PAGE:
Earlier this year, Chief Hargadine underlined the problem of not having regulated cab company infrastructure when he told The Gazette that officers, due to cab company disorganization, had to spend more than 200 hours tracking down drivers and collecting information during a police investigation. At the time, Iowa City police were in pursuit of a cab driver facing allegations of sexual assault.
Manifest logs, which contain these details, could enter the chain of evidence in criminal investigations and should be at companies’ fingertips. Further deregulations will lead to continued unaccountability.
But never mind what the law books say. The greatest problem with the local regulations has been the lack of enforcement of the existing rules.
As a dispatcher, I twice met with an officer making rounds to ensure the 2012 ruling that companies maintain a 24/7 dispatch office. To date, only Yellow Cab and Marco’s Taxi abide that ruling.
“If [police] called Yellow Cab, they’d get an answer,” says Schulte. “Most nights there is a manager on duty.”
Relationships between local police and cab companies have suffered in ways that extend beyond mere disorganization, however.
“With fewer cabs and fewer companies, the rapport between cabbies and city police was stronger,” said Schulte, owing to the fact that the industry was a much smaller community not so long ago.
Cops and cabbies see the same folks in their backseats, and once knew each other enough to chitchat and share war stories. Few crimes may have been prevented or solved, but it did lubricate the system of serving and protecting the community.
“This changed,” adds Schulte. “We had a rapport that’s not there anymore.”
Would it be any better if cabbies had a stronger rapport with the cops?
The old man shrugs.
“There’d be better understanding. But there’s too many knuckleheads.”
The Woes of Overhead
Running a car service is expensive. First year estimates for a four car operation are pegged at $91,000, which does not cover an in-house mechanic or farming repairs at market rate. This also doesn’t include the unseen and constant fees for fuel, fluids, mechanical parts and pleasurable configurations. The heavy cost is a central point for those calling for deregulation.
And at 200 miles per 12 hour shift, vehicles in public service start to fall apart within two years of regular use.
“Tires and alternators can kill a company,” says Geoff Kacer.
The cost of doing business has been a major force on the local market. Consider cabs left to bad repair; Old Capitol’s dissolution and Yellow Cab hiring drivers as independent contractors while the numbers of competition exploded. And consider too that in 2012 Marco’s Taxi was forced by the IRS to reclassify its drivers as employees, a move that coincided with a cut in driver’s wages.
Black & Gold petered out within a year of Old Capitol going under. Though Griffin got his wish that taximeters should be installed in all Iowa City taxis, he got squeezed out of business by lesser forces. His company’s presence was replaced by a dozen fledglings, each driving like a maniac to snatch up an increasingly narrow slice of pie.
The Future of IC Car Services?
While conversations between cab companies and local authorities should offer some hope to solving some of the Iowa City taxi industry woes, there are rumors that—between the classified ads and emails targeting drivers in our area—Uber ride-share service is coming to town.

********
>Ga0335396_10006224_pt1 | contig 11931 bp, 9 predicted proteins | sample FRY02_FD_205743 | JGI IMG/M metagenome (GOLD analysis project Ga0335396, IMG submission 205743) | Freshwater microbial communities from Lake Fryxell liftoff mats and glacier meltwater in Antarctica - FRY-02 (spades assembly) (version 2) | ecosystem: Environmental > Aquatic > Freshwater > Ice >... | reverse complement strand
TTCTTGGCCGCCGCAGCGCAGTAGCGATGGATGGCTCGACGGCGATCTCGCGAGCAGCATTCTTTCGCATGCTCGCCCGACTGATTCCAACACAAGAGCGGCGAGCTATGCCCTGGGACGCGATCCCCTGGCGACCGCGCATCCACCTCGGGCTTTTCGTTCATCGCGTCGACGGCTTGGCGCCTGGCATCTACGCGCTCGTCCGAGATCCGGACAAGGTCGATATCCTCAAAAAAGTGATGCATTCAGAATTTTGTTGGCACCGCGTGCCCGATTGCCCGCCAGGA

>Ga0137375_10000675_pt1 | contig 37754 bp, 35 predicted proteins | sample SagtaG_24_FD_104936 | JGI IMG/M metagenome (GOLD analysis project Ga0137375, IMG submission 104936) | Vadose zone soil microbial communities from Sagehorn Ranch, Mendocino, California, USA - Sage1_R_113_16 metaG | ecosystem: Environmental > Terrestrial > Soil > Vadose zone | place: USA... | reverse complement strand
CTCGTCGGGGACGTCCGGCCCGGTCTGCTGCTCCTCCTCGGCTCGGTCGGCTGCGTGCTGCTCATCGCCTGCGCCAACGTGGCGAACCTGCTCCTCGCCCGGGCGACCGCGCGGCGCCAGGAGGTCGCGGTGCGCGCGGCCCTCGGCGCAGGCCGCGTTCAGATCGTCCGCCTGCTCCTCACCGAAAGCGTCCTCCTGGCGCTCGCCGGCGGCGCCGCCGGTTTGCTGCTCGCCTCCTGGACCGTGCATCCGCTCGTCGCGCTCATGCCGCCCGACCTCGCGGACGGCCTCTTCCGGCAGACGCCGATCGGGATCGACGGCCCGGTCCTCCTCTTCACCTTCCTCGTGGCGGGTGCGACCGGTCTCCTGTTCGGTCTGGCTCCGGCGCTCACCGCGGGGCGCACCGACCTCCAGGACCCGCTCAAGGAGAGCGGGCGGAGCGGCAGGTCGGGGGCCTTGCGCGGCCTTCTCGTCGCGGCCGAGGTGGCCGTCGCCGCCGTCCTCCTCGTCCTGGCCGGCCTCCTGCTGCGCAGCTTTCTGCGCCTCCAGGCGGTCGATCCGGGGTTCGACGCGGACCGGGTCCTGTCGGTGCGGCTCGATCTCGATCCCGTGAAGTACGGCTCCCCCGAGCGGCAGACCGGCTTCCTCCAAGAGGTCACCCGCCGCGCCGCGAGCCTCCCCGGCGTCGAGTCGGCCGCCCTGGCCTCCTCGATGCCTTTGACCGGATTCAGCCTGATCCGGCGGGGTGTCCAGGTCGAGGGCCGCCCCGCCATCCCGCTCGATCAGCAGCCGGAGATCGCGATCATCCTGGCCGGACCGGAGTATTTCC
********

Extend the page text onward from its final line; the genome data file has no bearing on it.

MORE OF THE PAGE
Uber markets itself as an efficient way to get around for the tech-savvy consumer (all business is conducted through a smart-phone app, from the hailing, to the payment), and an easy part-time gig where drivers abracadabra the family Prius into a part-time workhorse.
Should such a service come to Iowa City, there’s little doubt as to whether or not it would have a disruptive effect on the local cab industry. Whether or not this will be a net-win for consumers is still unclear, however, and local cabbies have been understandably cool on the issue.
Perry Rasmussen, an 18-year veteran of taxi driving who resides in Iowa City, has a dark outlook on this business model.
“Uber is a corporation designed to funnel money upwards to owners and investors on the backs of workers who are asked to do more with less in an increasingly unregulated and under-insured system,” he said. “They cut out all the overhead by forcing their drivers to shoulder it all.”
He predicts that if Uber comes to Iowa City, two things will happen: “Uber will get worse,” said Rasmussen, “and existing taxi companies will get worse.”
The factors that favor the San Francisco-based ride-sharing service, such as widespread deregulation and limited legal liability, are exactly the issues that are trying to be solved within the Iowa City taxi industry. On its recruitment page, Uber highlights in all caps “NO OFFICE, NO BOSS” emphasizing the lack of oversight or dispatcher as a positive.
Questions also remain regarding the lasting appeal of Uber’s pitch to drivers. Some have argued that Uber will be hard-pressed to keep workers once drivers realize how quickly vehicles begin to fall apart under the strain of running fares. Uber’s answer to overhead is to displace all expenses squarely on its driver operating a personal vehicle. And considering the company’s rigorous vehicle standards, not to mention the impending toils of car maintenance already observed by the cab industry, Uber’s sales pitch starts to lose a bit of its luster.
Despite these concerns, there are no doubt those in Iowa City who look forward to Uber’s arrival. For some riders, the taxi they’ve called will never arrive quickly enough, and the next Uber will always be the best option.
For some, however—especially those with a certain amount of nostalgia for our city’s taxi industry—there will be time enough waiting for a preferred cab to yearn for those wild old times.
Sean Preciado Genell was 12 years a driver and dispatcher for two cab companies. He’s spun those experiences into the adventures of Vic Pasternak in the fictional series Haulin’ Ass and Business as Usual for Little Village. However, he no longer works in the industry and doesn’t stand to profit from anything written here.